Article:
[Waring, John Burley]. "Pre-Raffaelite Chorus." Poems Inspired by Certain Pictures at the Art Treasures Exhibition, Manchester, by Tennyson Lonfellow Smith, of Cripplegate Within, Edited by his Friend, the Author of "Thorns and Thistles." Illustrated by the Hon. Botibol Bareacres, and Dedicated, with Profound Admiration and Awe, to the Greatest of Modern Poets, Philosophers, Artists, Art-Critics, and Authors, the Immortal Buskin. [sold at the bookstall of the Exhibition]: Manchester, 1857: 18-19.

Pre-Raffaelite Chorus

Air:-- "The One-Horse Chaise."

Oh, we live in wretched days, there are few whom we can praise,
Save the happy band of brothers who "Pre-Raffaelleite" are called;
All the rest will come to grief, with no hope of relief,
And by our prophet, Buskin, will be regularly mauled.
Still no more will we say, of the painters of to-day,
Who, if they only join our ranks, may yet perhaps be saved;
But for Raffaelle and his crew, we will pink them through and through,
And Buskin's name in blood upon their souls shall be engraved.

That Raffaelle was a fool, like all others of his school,
Without sentiment or soul,a sensual heathen brute;
But although he has a name, yet Buskin soon his fame
Shall scratch and tear to tatters, and trample under foot.

As for wretched Buonarotti, so contorted, coarse, and dotty,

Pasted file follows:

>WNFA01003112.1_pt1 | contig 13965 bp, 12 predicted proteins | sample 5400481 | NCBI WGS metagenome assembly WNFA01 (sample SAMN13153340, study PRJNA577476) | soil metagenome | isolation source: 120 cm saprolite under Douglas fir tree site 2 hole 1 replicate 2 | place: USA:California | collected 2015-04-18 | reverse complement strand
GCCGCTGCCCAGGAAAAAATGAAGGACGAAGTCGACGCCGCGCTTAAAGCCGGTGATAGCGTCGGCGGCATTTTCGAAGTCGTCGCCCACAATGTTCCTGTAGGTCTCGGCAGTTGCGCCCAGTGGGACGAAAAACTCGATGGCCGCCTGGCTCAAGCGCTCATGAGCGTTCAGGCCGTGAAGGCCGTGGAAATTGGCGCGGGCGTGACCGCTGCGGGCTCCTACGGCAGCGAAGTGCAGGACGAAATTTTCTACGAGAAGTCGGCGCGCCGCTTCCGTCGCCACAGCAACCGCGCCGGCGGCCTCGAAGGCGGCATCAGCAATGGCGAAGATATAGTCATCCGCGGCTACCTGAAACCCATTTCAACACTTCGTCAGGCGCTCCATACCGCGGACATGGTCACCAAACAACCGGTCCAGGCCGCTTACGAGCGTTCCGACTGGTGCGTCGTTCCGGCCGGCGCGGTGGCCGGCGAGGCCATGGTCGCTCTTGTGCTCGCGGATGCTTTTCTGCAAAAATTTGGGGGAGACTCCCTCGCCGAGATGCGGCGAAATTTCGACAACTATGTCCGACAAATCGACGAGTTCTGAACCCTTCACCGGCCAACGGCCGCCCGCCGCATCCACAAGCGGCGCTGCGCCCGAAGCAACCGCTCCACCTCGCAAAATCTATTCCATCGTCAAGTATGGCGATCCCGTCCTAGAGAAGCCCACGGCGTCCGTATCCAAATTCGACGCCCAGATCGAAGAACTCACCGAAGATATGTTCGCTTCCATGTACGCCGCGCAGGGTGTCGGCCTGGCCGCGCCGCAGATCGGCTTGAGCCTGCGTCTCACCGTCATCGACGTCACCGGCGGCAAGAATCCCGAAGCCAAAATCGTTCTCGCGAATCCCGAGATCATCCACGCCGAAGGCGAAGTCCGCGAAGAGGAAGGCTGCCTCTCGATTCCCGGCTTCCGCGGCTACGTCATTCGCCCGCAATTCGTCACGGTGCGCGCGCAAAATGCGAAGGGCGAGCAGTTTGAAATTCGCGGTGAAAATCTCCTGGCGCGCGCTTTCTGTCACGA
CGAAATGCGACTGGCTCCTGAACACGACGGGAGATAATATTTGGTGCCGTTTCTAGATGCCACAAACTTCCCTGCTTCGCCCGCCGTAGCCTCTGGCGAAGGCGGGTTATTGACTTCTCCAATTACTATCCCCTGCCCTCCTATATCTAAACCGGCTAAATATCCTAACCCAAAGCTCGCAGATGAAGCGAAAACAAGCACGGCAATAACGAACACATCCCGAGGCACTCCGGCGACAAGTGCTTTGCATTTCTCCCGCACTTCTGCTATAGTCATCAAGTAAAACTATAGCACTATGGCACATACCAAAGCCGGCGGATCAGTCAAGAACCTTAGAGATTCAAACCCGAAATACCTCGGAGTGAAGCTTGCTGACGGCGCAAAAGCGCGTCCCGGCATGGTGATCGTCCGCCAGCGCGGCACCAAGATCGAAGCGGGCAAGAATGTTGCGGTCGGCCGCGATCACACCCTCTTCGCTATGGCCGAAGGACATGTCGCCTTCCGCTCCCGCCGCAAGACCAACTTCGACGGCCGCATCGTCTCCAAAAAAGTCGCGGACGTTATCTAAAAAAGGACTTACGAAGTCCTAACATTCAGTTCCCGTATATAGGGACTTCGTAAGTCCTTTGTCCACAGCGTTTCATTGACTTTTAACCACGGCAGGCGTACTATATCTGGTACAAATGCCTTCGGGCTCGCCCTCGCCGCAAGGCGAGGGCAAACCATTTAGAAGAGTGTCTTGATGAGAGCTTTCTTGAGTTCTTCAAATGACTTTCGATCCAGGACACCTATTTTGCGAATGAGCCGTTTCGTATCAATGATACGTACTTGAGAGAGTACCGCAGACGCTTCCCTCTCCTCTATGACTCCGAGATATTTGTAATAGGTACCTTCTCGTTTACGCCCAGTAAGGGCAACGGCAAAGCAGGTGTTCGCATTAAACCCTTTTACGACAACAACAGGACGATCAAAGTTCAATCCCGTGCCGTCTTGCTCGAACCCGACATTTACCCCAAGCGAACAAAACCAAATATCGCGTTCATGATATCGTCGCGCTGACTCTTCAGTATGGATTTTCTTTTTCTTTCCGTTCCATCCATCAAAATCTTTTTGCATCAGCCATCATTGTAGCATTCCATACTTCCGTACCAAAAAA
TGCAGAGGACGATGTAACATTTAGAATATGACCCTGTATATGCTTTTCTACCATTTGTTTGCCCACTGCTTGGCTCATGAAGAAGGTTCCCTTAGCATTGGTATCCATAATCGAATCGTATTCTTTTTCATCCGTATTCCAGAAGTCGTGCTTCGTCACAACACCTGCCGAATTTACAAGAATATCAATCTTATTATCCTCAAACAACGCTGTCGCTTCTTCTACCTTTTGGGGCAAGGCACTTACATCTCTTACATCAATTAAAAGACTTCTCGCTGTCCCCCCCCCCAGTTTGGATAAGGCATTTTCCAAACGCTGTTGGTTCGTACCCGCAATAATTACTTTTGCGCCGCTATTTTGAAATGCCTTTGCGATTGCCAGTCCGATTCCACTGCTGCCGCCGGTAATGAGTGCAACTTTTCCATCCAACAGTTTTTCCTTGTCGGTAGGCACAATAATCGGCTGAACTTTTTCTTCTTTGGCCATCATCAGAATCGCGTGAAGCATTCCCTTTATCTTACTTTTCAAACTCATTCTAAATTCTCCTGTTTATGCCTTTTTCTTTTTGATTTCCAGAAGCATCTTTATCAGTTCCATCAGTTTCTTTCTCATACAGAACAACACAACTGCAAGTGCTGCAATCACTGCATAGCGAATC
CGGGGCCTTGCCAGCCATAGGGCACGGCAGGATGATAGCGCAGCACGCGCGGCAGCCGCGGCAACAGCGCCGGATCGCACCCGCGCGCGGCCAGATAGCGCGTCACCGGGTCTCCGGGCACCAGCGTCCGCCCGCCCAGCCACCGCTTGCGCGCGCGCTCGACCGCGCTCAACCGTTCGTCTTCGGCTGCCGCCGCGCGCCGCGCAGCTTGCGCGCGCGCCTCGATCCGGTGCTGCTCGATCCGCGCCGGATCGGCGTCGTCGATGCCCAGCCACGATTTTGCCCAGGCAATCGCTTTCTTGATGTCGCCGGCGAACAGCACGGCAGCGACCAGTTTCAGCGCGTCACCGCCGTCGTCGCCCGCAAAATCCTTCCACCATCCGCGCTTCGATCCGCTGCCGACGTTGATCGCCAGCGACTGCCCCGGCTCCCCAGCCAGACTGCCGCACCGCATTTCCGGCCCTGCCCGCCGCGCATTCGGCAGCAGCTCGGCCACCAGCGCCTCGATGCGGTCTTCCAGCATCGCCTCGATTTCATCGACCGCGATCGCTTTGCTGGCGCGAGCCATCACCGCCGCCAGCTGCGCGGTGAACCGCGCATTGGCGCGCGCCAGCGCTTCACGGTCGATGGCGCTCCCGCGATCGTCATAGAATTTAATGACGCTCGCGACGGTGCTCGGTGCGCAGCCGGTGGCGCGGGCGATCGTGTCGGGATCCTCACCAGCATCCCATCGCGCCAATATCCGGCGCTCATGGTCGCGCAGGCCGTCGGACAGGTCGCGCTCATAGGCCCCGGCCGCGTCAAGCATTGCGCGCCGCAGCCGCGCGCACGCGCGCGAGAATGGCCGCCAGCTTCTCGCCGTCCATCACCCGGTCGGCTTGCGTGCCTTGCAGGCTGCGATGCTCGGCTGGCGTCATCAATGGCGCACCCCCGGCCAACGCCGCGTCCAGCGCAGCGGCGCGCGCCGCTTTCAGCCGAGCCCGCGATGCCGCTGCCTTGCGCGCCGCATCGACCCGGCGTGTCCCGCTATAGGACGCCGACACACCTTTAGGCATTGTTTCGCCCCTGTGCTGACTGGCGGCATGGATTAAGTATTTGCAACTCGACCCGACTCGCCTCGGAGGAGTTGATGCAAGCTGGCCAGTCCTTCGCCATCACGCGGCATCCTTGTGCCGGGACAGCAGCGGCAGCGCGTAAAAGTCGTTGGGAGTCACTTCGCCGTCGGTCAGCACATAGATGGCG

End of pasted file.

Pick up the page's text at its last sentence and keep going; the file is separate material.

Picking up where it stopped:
Such a humbug diabolical has never yet been known;
An emissary from Hades, from whom gentlemen and ladies
Should turn in proper horror, and entirely disown!

There's that satyr, J. Romano; that immoral Tiziano;
Giorgione, Tintoretto, Guido, demons, one and all,
Whom we loathe, abhor, detest; and we swear to take no rest
Till we dance upon their monuments, both great and small.

Oh, Rembrandt's simply bosh; and Ruben's actual slosh;
And those who dare say otherwise are fools, and dogs, and slaves.
Vandyke, Ostade, and Snyders, with the squad of Dutch outsiders,
Were a set of heartless, pagan, drunken, muddle-headed knaves.

As for poor old Claude Lorraine, Buskin makes it very plain
That a muff more unartistic we couldn't well conceive;
Whilst dull Salvator Rosa is a "maladetta cosa,"
And they and all who follow them are doomed without reprieve.

The Poussins and Le Brun, we will show you very soon,
Were nothing more than pagans of the deepest, blackest dye,
In fact, throughout the century, to take an oath we venture, ye
Will find no Christian sentiment, or anything that's high.

And evcry single Spaniard is ridiculously mannered;
Velasques and Murillio, with Zurbaran as well;
Old Cano and El Greco, would a pretty party make, oh
In a place that mayn't be mentioned, as I need not tell.

In that place they all have got, let us hope, a fiery lot,
For the dark artistic crimes which they committed here on earth,
Whilst we shout with might and main, till the heavens vibrate again,
That High Art in Great Britain has at last been brought to birth.

And Buskin swears that now, if your knee you do not bow,
And humbly, to the Genius of this Infant so divine,
He will give you such a slashing,such a mashing, crashing, thrashing,
As befits a set of donkeys, or a herd of filthy swine.

So, you see, we must be right; and, having put you in a fright,
Go, burn your stupid ancient daubs and come to us to school;
Then perhaps you may, some day, find out the proper way
To look on Art and Nature, and cease to be a fool.

See the illustration that accompanies this poem.

This document was scanned/transcribed from the original source.

Copyright © 1997 Thomas J. Tobin.

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